Volume 8, Chapter 10 -- Early Voyages of the English to India, after the Establishment of the East India Company: *section index*

Volume 8, Chapter 10, Section 3 -- Second Voyage of the English East India Company, in 1604, under the Command of Captain Henry Middleton.[152]


There are two relations of this voyage in the Pilgrims of Purchas, or rather accounts of two separate voyages by different ships of the fleet; which consisted of four, the Red Dragon, admiral, Captain Henry Middleton general; the Hector, vice-admiral, Captain Sorflet; the Ascension, Captain Colthurst; and the Susan. These were, in all probability, the same ships which had been in the former voyage under Lancaster. The former of these journals, written on board the admiral, confines itself chiefly to Captain Middleton's transactions at Bantam and the Moluccas; having sent Captain Colthurst in the Ascension to Banda. The latter contains the separate transactions of Captain Colthurst, and is described as a brief extract from a larger discourse written by Thomas Clayborne, who seems to have sailed in the Ascension; and, besides describing what particularly relates to the trip to Banda, gives some general account of the whole voyage. In the Pilgrims of Purchas, these narratives are transposed, the former being given in vol. I. p. 703, and the latter in vol. I. p. 185. "But should have come in due place before, being the second voyage of the company, if we had then had it: But better late than never." Such is the excuse of Purchas for misplacement, and we have therefore here placed the two relations in their proper order, in separate subdivisions of the section. The first indeed is a very bald and inconclusive article, and gives hardly any information respecting the object and success of the voyage to the Moluccas.

§ 1. Voyage of the General Henry Middleton, afterward Sir Henry, to Bantam and the Moluccas, in 1604.[153]

Being furnished with all necessaries, and having taken leave of the company, we set sail from Gravesend on the 25th March, 1604, and arrived about the 20th December, after various accidents, in the road of Bantam, with our crews very weak and sickly. After many salutations, and interchange of ordnance between us and the Hollanders, the general of the Hollanders dined with our general on the 31st December. Next day, being 1st January, 1605, the general went on shore with a letter and presents from James I. King of England, to the King of Bantam, then a youth of thirteen years of age, and governed by a protector. The 16th of the same month, our general came on board to proceed for the Moluccas, having appointed Captain Surtlet to go home in the Hector. The 7th February, we anchored under the shore of Veranula, the people of which having a deadly hatred against the Portuguese, had sent to the Hollanders for aid against them, promising to become their subjects if they would expel the Portuguese. In short, the castle of Amboyna was surrendered to the Hollanders; after which, by their command, the governor of the town debarred us from all trade.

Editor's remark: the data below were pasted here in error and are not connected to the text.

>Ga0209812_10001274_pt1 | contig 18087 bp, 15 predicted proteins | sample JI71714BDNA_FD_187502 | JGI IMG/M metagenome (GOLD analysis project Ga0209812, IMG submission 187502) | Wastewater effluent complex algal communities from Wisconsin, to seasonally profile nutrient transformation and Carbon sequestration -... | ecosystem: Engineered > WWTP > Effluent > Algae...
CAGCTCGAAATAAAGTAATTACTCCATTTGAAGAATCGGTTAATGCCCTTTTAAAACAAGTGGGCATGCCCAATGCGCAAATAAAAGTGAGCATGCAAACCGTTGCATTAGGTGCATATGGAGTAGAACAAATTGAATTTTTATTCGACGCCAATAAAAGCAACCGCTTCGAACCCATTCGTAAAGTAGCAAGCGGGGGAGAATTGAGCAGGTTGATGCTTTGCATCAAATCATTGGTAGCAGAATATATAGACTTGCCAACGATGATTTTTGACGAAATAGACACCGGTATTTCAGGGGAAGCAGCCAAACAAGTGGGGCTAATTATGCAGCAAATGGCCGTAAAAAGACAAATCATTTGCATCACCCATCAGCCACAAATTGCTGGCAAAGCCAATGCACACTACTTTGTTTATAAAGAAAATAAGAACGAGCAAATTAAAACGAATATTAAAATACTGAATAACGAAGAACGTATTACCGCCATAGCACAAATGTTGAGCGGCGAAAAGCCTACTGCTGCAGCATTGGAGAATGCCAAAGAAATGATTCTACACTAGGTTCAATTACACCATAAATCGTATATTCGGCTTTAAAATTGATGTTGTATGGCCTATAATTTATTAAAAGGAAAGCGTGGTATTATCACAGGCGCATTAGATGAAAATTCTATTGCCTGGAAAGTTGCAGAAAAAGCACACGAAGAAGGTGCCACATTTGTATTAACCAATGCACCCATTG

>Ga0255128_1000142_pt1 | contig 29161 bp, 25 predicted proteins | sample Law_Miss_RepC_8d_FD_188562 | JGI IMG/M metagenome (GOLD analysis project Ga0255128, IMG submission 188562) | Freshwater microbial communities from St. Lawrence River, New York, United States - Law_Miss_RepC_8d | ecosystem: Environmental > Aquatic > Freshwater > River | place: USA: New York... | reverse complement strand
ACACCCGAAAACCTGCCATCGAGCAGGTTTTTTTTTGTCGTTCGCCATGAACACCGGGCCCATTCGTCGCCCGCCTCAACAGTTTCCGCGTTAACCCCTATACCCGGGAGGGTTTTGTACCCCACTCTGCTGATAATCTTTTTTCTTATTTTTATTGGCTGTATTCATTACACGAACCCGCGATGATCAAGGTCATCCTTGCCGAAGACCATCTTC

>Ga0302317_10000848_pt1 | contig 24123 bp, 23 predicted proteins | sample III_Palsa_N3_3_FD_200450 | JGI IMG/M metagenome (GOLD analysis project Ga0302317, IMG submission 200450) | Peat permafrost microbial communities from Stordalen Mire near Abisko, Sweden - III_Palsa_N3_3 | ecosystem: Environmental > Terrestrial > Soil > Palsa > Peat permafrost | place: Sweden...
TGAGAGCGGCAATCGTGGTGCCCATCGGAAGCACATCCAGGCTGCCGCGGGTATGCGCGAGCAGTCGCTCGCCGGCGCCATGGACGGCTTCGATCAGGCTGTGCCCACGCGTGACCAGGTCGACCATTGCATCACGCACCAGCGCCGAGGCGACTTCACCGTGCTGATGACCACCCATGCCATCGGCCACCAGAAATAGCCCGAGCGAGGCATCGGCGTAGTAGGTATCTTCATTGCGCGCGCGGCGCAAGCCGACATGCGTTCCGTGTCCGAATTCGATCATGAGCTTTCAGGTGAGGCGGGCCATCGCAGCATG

At this time there was war between the islands of Ternate and Tidor, the former assisted by the Dutch, and the latter by the Portuguese. Shortly after we got near the coast of Tidor, we saw, between Pulo Canally and Tidor, two galleys or coracoras belonging to Ternate, making great haste towards us; and waving for us to shorten sail and wait for them. At the same time, seven galleys of Tidor were rowing between us and the shore to assault the Ternaters; and seeing them in danger, our general lay to, to see what was the matter. In the foremost of the two galleys were the King of Ternate with several of his nobles, and three Dutch merchants, who were in great fear of their enemies, and prayed our general for God's sake to save them from the Tidorians, who would shew them no mercy if we did not protect them: They likewise entreated him to save the other coracora, which followed them, in which were several Dutchmen, who expected nothing but death if taken by their cruel enemies. Our general thereupon commanded his gunner to fire at the Tidor gallies; yet they boarded the second Ternate coracora even under our guns, and put all on board to the sword, except three; who saved themselves by swimming, and were taken up by our boat.

Being determined to go to Tidor, the Dutchmen entreated our general not to allow the King of Ternate and them to fall into the hands of their enemies, from whom he had so lately delivered them; promising him mountains of cloves and other commodities at Ternate and Makeu, but performing mole-hills, verifying the proverb, "When the danger is over the saint is deceived." One thing I may not forget: When the King of Ternate came on board, he was trembling for fear; which the general supposing to be from cold, put on his back a black damask gown laced with gold, and lined with unshorn velvet; which he had not the manners to restore at his departure, but kept it as his own.

When we arrived at the Portuguese town in Tidor, the governor of the fort sent one Thomas de Torres on board with a letter, stating that the King of Ternate and the Hollanders reported there was nothing but treachery and villainy to be expected from us; but that he believed better of us; considering their reports to be entirely malicious: Such was our recompence from these ungrateful men. Not long afterwards, on coming to the town of the King of Ternate, our general sent Mr Grave on board the Dutch admiral, who gave him only cold entertainment, affirming that we had assisted the Portuguese in the late wars against the King of Ternate and them, with ordnance and ammunition; which our general proved to be untrue by some Portuguese they had taken in that conflict, on which, being ashamed of this slander, the Dutch general pretended he had been so informed by a renegado Guzerate, but did not believe it to be true.